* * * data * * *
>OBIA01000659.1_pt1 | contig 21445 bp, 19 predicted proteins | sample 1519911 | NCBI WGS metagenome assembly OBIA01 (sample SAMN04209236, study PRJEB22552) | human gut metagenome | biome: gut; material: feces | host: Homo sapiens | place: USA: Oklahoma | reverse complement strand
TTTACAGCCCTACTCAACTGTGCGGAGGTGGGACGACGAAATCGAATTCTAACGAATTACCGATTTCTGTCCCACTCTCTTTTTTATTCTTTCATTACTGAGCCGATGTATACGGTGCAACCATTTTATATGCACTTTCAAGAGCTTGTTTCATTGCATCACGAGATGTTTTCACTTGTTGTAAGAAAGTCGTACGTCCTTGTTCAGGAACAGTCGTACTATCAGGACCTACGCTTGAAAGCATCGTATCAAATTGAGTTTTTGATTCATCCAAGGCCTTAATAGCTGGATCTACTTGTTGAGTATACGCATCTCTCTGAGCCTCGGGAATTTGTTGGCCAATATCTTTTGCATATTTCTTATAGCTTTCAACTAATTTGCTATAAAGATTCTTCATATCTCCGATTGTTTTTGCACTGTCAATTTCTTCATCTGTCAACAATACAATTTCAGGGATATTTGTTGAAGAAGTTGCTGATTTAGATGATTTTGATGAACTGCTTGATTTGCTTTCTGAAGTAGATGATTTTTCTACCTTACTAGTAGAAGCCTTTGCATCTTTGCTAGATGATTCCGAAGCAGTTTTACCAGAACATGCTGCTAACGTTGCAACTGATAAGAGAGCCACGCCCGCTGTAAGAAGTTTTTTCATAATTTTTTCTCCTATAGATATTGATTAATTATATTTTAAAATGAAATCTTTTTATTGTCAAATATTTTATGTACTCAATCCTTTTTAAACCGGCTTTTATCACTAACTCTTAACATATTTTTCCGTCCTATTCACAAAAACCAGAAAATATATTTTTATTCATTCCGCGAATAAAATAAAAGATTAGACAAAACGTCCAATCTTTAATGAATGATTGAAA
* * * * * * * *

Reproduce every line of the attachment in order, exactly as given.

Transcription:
>OBIA01000659.1_pt1 | contig 21445 bp, 19 predicted proteins | sample 1519911 | NCBI WGS metagenome assembly OBIA01 (sample SAMN04209236, study PRJEB22552) | human gut metagenome | biome: gut; material: feces | host: Homo sapiens | place: USA: Oklahoma | reverse complement strand
TTTACAGCCCTACTCAACTGTGCGGAGGTGGGACGACGAAATCGAATTCTAACGAATTACCGATTTCTGTCCCACTCTCTTTTTTATTCTTTCATTACTGAGCCGATGTATACGGTGCAACCATTTTATATGCACTTTCAAGAGCTTGTTTCATTGCATCACGAGATGTTTTCACTTGTTGTAAGAAAGTCGTACGTCCTTGTTCAGGAACAGTCGTACTATCAGGACCTACGCTTGAAAGCATCGTATCAAATTGAGTTTTTGATTCATCCAAGGCCTTAATAGCTGGATCTACTTGTTGAGTATACGCATCTCTCTGAGCCTCGGGAATTTGTTGGCCAATATCTTTTGCATATTTCTTATAGCTTTCAACTAATTTGCTATAAAGATTCTTCATATCTCCGATTGTTTTTGCACTGTCAATTTCTTCATCTGTCAACAATACAATTTCAGGGATATTTGTTGAAGAAGTTGCTGATTTAGATGATTTTGATGAACTGCTTGATTTGCTTTCTGAAGTAGATGATTTTTCTACCTTACTAGTAGAAGCCTTTGCATCTTTGCTAGATGATTCCGAAGCAGTTTTACCAGAACATGCTGCTAACGTTGCAACTGATAAGAGAGCCACGCCCGCTGTAAGAAGTTTTTTCATAATTTTTTCTCCTATAGATATTGATTAATTATATTTTAAAATGAAATCTTTTTATTGTCAAATATTTTATGTACTCAATCCTTTTTAAACCGGCTTTTATCACTAACTCTTAACATATTTTTCCGTCCTATTCACAAAAACCAGAAAATATATTTTTATTCATTCCGCGAATAAAATAAAAGATTAGACAAAACGTCCAATCTTTAATGAATGATTGAAA